Writer: Howard Mackie
Art: Dan Lawlis & Tom Grummett
Inker: Ian Akin
Colors: Matt Webb
Letters: Comicraft & Richard Starkings
Release Date: 8/1/1995
I am a firm believer that one of the best eras to be a fan of the X-Men, was in the 90’s. After that landmark issue of X-Men #1 by Chris Claremont and Jim Lee, the X-Men seemed to reach an all-time high in terms of popularity. Numerous of spin off titles to include Generation X, X-Force and X-Men Unlimited covered newsstands and comic shops for many years to come. It was at an antique fair, that I came across X-Men Unlimited #8 by writer Howard Mackie. This issue demonstrated to me why once again, Marvel’s Merry Mutants balances drama, pain, and love in such an unique way. Let’s dive into this amazing issue of X-Men Unlimited.
*Spoilers to follow*
This issue takes place squarely in the 90’s. The 90’s X-Men had to deal with multiple tragedies to include the removal of the adamantium for Wolverine, the Legacy Virus, and even the Onslaught Arc. However, the most important tragedy of 90’s Marvel is simple: being a mutant. That is exactly where this issue opens at.
Like many countless X-Stories, Jean and Gambit are dispatched by the Prof to talk to an emerging mutant teen by the name of Chris Bradley. As Mackie wonderfully puts it, Chris is an average freshman teenager whose main concern at the time, was asking the girl of his dreams out. After a mishap in the bathroom one morning, Chris finally asks the girl out and to his surprise, she says yes. This seems to be the exact opposite of most mutant stories, right? Normally there is some type of tragedy or stressful event that triggers the mutations (think of Jean when her friend (Annie Richardson) was struck by a car). But one thing we also have to remember, is that mutations normally happens at the beginning of puberty (which is where Chris happened to be).
Sensing another emergence of his electrical powers, Chris rushes to the bathroom and promptly has a meltdown. At this point, I figured he was going to end of killing the entire school or another extreme as that’s how drastic Marvel’s Mutants were portrayed at the time. Instead, the exact opposite happens. He is saved by Jean and Gambit.
After gaining permission from his parents, Chris is introduced to the Blue Team (Archangel, Storm, Beast, and Iceman) and Prof X. One thing that stood out to me, was Chris’s initial reaction when he met the prof. He immediately is taken aback due to the Prof being in a wheelchair, however, he also has a silent respect for him. He senses the power that lies within Xavier. This is the version of Xavier that I like to see. Calm…Collected…Yet always in control. Chris also was taken aback at the X-Mansion itself. He immediately notices Storm hovering in the middle of a thunderstorm, Archangel zipping around, Beast peering out of the window, and of course (my favorite) various ice trails left behind by Iceman. The little day to day nuances of being a student at Xavier’s, is sometimes lost in my opinion. Could you imagine wanting to sit on a couch but there’s a pile of blue fir or slipping in melting ice puddle around the grounds? This attention to detail made this issue shine even more.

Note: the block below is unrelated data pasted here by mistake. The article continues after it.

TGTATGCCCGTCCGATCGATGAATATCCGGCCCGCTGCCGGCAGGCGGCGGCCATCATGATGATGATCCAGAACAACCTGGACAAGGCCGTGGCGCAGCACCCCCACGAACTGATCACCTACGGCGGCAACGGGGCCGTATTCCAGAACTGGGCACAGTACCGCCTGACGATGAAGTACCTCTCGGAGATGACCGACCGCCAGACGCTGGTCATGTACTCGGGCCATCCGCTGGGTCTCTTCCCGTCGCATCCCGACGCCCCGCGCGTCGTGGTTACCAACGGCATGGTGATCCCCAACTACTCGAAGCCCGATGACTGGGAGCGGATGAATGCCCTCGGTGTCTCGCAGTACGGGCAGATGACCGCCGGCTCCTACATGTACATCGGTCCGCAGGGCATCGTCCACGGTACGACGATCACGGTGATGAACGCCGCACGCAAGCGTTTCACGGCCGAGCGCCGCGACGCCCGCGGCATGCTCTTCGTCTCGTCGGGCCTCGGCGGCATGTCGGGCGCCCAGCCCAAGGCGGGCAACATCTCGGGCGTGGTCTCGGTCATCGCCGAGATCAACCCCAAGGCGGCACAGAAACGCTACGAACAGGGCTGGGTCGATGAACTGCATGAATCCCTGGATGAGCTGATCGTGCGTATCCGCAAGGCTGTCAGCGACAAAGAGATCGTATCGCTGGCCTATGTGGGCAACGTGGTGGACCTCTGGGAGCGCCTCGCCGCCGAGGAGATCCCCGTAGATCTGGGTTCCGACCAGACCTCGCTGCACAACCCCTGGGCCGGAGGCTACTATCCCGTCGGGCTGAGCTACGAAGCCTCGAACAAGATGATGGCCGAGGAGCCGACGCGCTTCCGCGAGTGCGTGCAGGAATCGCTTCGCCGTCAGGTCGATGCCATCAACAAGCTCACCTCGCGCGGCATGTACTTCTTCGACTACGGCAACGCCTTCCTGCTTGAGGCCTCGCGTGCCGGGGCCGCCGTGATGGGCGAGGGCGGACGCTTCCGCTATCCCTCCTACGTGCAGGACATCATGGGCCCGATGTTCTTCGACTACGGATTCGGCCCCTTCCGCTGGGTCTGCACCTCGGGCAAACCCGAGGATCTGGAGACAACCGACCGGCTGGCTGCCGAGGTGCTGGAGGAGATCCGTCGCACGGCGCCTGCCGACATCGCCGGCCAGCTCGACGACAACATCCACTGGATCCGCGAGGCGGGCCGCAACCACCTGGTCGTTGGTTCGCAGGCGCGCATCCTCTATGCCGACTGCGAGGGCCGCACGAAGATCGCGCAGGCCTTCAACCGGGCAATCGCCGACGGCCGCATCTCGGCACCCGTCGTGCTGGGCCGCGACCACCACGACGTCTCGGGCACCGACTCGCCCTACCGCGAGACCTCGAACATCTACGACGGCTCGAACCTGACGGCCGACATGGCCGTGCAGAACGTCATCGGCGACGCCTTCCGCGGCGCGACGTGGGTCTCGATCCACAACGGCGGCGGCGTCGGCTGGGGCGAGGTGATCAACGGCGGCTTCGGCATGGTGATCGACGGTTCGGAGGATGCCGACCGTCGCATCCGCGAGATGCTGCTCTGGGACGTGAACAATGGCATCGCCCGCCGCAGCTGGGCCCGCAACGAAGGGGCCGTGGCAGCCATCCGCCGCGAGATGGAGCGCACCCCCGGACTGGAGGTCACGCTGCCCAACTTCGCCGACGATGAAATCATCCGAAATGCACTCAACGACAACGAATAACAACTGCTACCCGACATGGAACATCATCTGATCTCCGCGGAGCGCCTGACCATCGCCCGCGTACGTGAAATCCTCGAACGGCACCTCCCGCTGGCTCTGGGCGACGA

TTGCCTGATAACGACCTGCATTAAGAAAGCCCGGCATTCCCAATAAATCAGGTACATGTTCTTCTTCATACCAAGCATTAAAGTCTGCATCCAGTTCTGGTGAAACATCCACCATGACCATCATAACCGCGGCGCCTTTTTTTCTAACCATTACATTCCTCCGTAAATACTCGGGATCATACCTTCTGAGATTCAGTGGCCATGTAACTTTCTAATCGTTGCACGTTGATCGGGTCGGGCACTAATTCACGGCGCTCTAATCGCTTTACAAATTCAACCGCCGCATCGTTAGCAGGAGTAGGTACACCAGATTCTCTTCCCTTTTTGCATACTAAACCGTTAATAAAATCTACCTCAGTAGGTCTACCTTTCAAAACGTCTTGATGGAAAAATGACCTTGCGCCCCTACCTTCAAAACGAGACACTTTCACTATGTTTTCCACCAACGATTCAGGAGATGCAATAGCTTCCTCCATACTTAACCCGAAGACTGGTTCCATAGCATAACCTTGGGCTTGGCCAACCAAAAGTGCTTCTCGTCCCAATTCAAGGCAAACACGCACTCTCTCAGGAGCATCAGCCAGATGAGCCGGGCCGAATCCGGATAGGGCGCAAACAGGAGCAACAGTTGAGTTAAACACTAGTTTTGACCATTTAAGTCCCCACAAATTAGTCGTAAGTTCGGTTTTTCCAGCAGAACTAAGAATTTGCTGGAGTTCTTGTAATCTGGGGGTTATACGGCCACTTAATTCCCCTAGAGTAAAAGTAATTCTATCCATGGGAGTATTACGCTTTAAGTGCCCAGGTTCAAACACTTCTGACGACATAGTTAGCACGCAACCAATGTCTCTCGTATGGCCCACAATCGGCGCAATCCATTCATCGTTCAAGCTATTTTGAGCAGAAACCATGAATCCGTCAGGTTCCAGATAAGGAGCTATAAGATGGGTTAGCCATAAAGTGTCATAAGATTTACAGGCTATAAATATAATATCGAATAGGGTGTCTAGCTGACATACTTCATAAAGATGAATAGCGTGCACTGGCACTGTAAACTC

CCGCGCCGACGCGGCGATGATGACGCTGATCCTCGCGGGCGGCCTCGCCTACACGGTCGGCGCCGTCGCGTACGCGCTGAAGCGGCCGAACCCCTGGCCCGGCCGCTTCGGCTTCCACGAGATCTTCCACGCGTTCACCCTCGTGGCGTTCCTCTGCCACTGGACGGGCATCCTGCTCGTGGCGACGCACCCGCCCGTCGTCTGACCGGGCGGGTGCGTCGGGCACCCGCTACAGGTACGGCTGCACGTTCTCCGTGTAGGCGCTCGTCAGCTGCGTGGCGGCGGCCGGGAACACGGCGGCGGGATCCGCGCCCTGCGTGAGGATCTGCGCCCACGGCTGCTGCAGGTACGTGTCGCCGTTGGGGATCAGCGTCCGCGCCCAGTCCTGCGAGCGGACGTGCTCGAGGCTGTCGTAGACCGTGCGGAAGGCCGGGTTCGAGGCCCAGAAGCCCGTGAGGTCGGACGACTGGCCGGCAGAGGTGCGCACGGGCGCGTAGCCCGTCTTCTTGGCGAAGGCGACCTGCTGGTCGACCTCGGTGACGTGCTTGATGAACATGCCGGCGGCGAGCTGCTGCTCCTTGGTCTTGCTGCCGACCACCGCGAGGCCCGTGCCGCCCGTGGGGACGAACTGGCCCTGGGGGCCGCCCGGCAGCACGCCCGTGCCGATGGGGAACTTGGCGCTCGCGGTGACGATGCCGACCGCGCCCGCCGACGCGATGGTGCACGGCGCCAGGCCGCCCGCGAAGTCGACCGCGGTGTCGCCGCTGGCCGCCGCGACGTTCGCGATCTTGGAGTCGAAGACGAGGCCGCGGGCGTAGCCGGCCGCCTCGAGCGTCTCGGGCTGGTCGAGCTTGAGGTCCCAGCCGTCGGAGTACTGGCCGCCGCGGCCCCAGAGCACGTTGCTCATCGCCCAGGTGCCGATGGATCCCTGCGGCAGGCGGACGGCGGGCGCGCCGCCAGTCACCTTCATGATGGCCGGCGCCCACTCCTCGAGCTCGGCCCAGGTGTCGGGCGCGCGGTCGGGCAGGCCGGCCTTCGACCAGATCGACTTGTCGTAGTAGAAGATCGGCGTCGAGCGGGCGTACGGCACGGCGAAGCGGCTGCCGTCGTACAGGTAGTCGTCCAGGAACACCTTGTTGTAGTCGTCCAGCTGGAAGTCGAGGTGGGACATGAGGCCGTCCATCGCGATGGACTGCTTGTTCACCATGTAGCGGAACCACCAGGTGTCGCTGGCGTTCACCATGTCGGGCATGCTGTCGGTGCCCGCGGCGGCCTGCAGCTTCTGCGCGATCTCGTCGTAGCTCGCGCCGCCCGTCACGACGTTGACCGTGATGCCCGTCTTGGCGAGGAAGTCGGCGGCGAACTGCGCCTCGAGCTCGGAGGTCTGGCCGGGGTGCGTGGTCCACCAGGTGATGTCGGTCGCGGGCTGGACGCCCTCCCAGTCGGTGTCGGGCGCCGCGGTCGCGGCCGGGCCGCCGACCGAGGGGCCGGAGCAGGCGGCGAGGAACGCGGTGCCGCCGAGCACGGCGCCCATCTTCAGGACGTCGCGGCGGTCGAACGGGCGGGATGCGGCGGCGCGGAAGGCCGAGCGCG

Like most of us, once Chris witnesses a Danger Room session, and he immediately wants to join the X-Men. After staying with the team for a few weeks, Chris feels as if he truly belongs with the team. He has developed a mentor/mentee friendship with Bobby and has seemingly gained control of his powers due to the tutelage of the Blue Team. This seemingly happy issue quickly plummets us back down to Earth when it becomes known that Chris has the Legacy Virus. Distraught, he pushes himself away from everybody to process this new life changing event. In the end, Bobby is able to calm him down and he once again tries to lead a normal life. Luckily for him, the girl he likes still wants to date him!
I often try to pick certain issues that highlights the best character traits for certain characters. Storm has Life Death (or Uncanny X-Men #186) and Jean arguably has the Phoenix Saga, the Dark Phoenix Saga and a few others (yes, we know there was a retcon). X-Men Unlimited #8 serves as an example of what makes Bobby…Bobby. When Chris was late to a Danger Room Session, Bobby cleverly uses his ice power to shock Chris awake. He even was the one who ensured that Chris made it to his final “test” to prove control of his powers. This is a side of Bobby we rarely see. He is often written as the goofy jokester of the X-Team…Well, he was the youngest of the Original 5. However, we must remember that Bobby is an original member. He has certain experiences that puts him in a league that only 4 other X-Men are in. Seeing him take care of Chris in a big brother role was quite different to see. This characterization of Bobby is one that I would like to see a lot more often (even in the Age of Krakoa).
I loved this issue. The art was amazing. Perfectly colored without the blurred lines that sometimes appeared in the older 90’s comics and of course the writing. If you have an extra $1 or so, I recommend reading this issue. It is definitely a self-contained story; however, Chris Bradely eventually becomes Bolt and later Maverick. In the mainline comics, he was one of the dead mutants that were a part of the Necrosha Storyline. Check out this issue, you will not be disappointed.